Exhibit 2: Greece 1- and 5-Year CDS, 2011-Present
Source: FactSet, as of 6/16/2015.
Exhibit 3: Portugal, Italy, Ireland and Spain CDS, 2011-Present
Source: FactSet, as of 6/15/2015.
Same song, third verse when you consider stock markets. Even with recent volatility, today looks nothing like 2011, when contagion risk was higher. Then, eurozone and world stocks took it on the chin, suffering multiple corrections—including the steepest since the tumult surrounding Russia’s default and the collapse of Long Term Capital Management in 1998. Since then, markets outside Greece have moved on. Greek stocks remain in a bear market, down nearly 77% since 2010’s end.[v] But world stocks are just under all-time highs. Recent volatility reminds us of markets’ jitters as Greece’s prior government collapsed in late 2014. That wobble was fleeting as markets resumed looking longer-term. It is impossible to say when this wobble will end—short-term volatility is unpredictable—but we see no fundamental reason Greece should cause a material, longer-lasting decline now.
Exhibit 4: World, Eurozone and Greek Stocks
Source: FactSet, as of 6/17/2015. MSCI World Index, MSCI European Economic and Monetary Union Index and MSCI Greece Index returns with net dividends, 12/31/2010 – 6/16/2015.
Why? Too small. As detailed here, with GDP around $200 billion, Greece lacks the power to delete a few trillion from global economic activity—and a few trillion is what a recession would require. Greece is roughly the size of Detroit, which defaulted in a year when US stocks rose 32.4%.[vi] Yes, Greece owes other entities money, and if it defaults, much of those IOUs turn to dust. But the impact is spread out, and the private sector is insulated. Officials have spent the last five years preparing for this, shifting the burden from banks to bailout funds. International banks own less than 20% of Greek debt—roughly $46 billion. Even if all of it is wiped out, that is a far cry from the nearly $2 trillion in writedowns US banks suffered in 2008. As shown in Exhibit 5, the official sector—ECB, IMF and eurozone governments—own the bulk.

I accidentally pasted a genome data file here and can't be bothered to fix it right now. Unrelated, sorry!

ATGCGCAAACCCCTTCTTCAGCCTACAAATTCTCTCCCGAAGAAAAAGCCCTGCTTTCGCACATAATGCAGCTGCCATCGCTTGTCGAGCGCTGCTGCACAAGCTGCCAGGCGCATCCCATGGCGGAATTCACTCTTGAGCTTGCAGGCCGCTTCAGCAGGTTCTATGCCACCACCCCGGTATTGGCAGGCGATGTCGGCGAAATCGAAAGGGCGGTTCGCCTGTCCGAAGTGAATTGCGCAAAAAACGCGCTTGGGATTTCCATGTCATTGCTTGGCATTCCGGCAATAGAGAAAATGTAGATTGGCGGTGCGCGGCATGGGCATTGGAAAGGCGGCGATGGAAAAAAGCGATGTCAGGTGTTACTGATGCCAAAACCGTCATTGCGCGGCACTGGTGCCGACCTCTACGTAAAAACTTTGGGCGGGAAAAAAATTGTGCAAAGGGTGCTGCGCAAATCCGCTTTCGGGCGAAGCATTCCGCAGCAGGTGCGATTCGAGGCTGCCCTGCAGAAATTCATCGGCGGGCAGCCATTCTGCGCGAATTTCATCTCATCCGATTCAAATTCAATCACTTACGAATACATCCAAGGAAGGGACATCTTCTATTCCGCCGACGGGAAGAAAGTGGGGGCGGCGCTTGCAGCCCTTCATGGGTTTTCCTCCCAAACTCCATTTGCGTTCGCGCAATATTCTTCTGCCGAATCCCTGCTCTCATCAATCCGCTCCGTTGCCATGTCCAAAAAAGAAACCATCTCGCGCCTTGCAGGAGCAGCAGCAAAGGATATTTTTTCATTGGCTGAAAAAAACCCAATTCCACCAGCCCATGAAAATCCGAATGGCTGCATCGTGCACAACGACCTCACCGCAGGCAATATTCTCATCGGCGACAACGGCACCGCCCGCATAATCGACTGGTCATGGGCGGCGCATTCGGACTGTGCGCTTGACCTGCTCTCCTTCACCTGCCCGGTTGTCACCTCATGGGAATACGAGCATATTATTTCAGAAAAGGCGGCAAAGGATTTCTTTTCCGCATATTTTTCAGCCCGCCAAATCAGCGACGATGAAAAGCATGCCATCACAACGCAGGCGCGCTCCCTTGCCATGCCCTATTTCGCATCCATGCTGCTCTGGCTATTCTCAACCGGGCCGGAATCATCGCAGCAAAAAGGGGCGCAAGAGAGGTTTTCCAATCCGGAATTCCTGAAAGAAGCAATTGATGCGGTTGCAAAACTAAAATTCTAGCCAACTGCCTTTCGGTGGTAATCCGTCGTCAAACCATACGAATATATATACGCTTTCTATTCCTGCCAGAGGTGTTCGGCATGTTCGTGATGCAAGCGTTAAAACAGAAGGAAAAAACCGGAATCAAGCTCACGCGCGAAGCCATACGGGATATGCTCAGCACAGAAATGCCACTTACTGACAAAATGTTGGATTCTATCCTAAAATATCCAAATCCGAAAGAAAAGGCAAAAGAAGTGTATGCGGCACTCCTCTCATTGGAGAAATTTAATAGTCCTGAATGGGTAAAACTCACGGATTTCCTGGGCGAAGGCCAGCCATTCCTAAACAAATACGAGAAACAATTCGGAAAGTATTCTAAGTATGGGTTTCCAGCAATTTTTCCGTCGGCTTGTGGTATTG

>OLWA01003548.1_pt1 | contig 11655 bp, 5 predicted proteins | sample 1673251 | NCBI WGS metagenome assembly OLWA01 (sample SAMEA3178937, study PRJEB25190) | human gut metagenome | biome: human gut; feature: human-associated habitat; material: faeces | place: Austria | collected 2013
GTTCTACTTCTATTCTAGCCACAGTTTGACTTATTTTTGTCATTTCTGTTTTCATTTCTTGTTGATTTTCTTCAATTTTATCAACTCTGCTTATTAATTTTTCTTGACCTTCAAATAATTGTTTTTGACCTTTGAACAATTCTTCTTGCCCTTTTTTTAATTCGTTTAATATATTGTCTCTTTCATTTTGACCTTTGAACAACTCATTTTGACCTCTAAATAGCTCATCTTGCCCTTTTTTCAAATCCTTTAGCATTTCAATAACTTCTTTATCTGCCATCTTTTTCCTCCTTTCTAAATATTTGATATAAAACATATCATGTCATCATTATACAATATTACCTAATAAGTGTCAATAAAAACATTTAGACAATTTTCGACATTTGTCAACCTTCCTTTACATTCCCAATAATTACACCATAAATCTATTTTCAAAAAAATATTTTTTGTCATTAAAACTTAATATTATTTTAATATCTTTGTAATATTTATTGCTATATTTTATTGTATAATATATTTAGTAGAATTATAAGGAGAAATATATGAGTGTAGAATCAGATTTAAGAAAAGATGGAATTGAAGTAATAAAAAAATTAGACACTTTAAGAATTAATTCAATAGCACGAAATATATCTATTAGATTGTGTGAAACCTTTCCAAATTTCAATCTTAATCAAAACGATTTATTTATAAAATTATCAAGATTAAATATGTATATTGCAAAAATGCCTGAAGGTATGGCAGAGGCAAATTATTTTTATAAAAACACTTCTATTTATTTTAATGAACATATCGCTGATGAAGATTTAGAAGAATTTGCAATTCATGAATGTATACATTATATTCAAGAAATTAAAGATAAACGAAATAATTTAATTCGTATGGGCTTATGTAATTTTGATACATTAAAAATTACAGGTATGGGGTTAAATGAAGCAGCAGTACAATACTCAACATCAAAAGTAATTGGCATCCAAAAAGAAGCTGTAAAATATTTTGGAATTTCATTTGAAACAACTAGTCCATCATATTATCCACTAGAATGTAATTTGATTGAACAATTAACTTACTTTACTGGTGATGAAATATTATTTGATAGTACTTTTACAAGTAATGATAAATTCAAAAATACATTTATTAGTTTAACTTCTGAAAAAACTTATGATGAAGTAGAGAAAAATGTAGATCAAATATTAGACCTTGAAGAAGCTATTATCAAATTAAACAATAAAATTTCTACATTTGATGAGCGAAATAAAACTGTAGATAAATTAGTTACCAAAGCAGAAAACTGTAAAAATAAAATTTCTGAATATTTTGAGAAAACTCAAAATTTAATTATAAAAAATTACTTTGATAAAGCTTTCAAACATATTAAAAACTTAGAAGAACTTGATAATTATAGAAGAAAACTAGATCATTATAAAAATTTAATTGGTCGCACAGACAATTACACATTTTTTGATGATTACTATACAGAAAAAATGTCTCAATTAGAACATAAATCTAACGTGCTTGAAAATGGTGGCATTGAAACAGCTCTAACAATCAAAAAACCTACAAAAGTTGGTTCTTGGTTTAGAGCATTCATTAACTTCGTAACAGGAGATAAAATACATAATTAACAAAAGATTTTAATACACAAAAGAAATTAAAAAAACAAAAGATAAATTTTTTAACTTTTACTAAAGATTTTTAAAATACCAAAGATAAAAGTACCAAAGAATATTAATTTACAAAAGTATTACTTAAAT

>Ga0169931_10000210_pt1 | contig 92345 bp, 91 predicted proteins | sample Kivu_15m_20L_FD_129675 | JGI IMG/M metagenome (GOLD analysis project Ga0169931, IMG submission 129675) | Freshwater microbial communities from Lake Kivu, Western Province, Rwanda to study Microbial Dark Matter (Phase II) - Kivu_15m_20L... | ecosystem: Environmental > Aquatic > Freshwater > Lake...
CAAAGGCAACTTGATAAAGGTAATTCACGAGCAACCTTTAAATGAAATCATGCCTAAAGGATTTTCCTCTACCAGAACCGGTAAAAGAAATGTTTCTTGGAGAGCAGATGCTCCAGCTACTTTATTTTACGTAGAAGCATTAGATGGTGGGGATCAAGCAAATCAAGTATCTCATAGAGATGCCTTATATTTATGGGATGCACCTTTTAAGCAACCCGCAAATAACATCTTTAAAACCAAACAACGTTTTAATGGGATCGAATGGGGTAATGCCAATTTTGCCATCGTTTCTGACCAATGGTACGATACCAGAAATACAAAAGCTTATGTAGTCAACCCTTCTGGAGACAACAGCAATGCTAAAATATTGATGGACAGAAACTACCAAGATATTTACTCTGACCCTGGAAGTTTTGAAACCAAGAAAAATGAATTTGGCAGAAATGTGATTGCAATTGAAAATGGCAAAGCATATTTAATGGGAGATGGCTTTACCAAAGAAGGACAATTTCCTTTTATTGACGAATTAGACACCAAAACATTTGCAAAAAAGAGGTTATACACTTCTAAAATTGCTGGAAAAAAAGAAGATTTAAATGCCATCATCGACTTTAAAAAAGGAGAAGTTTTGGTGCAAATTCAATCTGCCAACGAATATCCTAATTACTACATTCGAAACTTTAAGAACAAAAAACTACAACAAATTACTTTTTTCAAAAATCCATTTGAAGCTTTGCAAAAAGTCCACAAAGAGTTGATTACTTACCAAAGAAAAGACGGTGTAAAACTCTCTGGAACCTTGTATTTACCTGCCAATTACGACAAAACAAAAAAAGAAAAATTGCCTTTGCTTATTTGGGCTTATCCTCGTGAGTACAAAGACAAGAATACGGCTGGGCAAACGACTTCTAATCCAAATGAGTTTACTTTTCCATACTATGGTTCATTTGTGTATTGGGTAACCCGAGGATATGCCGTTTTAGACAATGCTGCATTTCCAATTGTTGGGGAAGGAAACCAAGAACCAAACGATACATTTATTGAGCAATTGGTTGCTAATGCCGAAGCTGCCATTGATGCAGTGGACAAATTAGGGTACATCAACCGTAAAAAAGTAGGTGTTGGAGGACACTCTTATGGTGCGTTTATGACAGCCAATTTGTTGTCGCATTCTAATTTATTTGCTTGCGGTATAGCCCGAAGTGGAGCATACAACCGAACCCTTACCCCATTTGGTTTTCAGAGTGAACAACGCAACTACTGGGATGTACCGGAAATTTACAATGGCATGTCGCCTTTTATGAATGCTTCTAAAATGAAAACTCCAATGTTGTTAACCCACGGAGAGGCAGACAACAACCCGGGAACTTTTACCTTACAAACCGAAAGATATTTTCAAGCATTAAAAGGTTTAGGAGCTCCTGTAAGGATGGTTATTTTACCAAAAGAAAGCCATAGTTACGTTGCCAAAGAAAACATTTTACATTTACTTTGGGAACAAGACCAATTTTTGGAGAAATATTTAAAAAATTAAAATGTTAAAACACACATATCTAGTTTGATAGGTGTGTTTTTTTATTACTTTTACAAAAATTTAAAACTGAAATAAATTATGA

Exhibit 5: Who Actually Owns Greek Debt
Source: Bank of International Settlements, Bank of Greece, as of 4/8/2015.
They have already spent the money, and we have a hunch they have already at least mentally accounted for this as a sunk cost. When you scale the numbers, these become small sunk costs. The €56 billion Greece owes Germany is 1.6% of German GDP. France’s €42 billion IOU is 1.7%. Italy’s €37 billion is 1.9% of GDP. Spain’s €25 billion is 2%. The €34 billion owed the rest of the crew is 1.3% of their aggregate GDP. The ECB’s €20 billion Greek debt stake is just 0.8% of total assets. Yes, there is the issue of recapitalizing the eurozone’s bailout fund if Greece defaults on its official creditors, but the amounts in question are small, and it needn’t be replenished overnight. Not with Greece the only eurozone nation on the brink.
We aren’t saying a messy default—as in a sudden “sorry, we ain’t paying,” rather than the planned orderly restructurings of 2012—would have zero market impact. It could easily stoke volatility, maybe a correction. Maybe not! Ditto a Grexit. Volatility is unpredictable, and corrections can strike at any time. But corrections aren’t bear markets, and the chance of Greece causing a bear market seems as slim as ever.
[i] We also like the term coined by Germany’s Handelsblatt, run through Google Translate: Greece Destiny Week.
[ii] FactSet, as of 6/16/2015. MSCI European Economic and Monetary Union returns with net dividends, 5/21/2015 – 6/16/2015.
[iii] FactSet, as of 6/16/2015. Italy benchmark 10-year government bond yield, 5/28/2015 – 6/15/2015.
[iv] FactSet, as of 6/16/2015. Portugal benchmark 10-year government bond yield, 5/22/2015 – 6/15/2015.
[v] FactSet, as of 6/16/2015. MSCI Greece returns with net dividends, 12/31/2010 – 6/15/2015.
[vi] FactSet, as of 6/17/2015. S&P 500 Total Return Index, 12/31/2012 – 12/31/2013.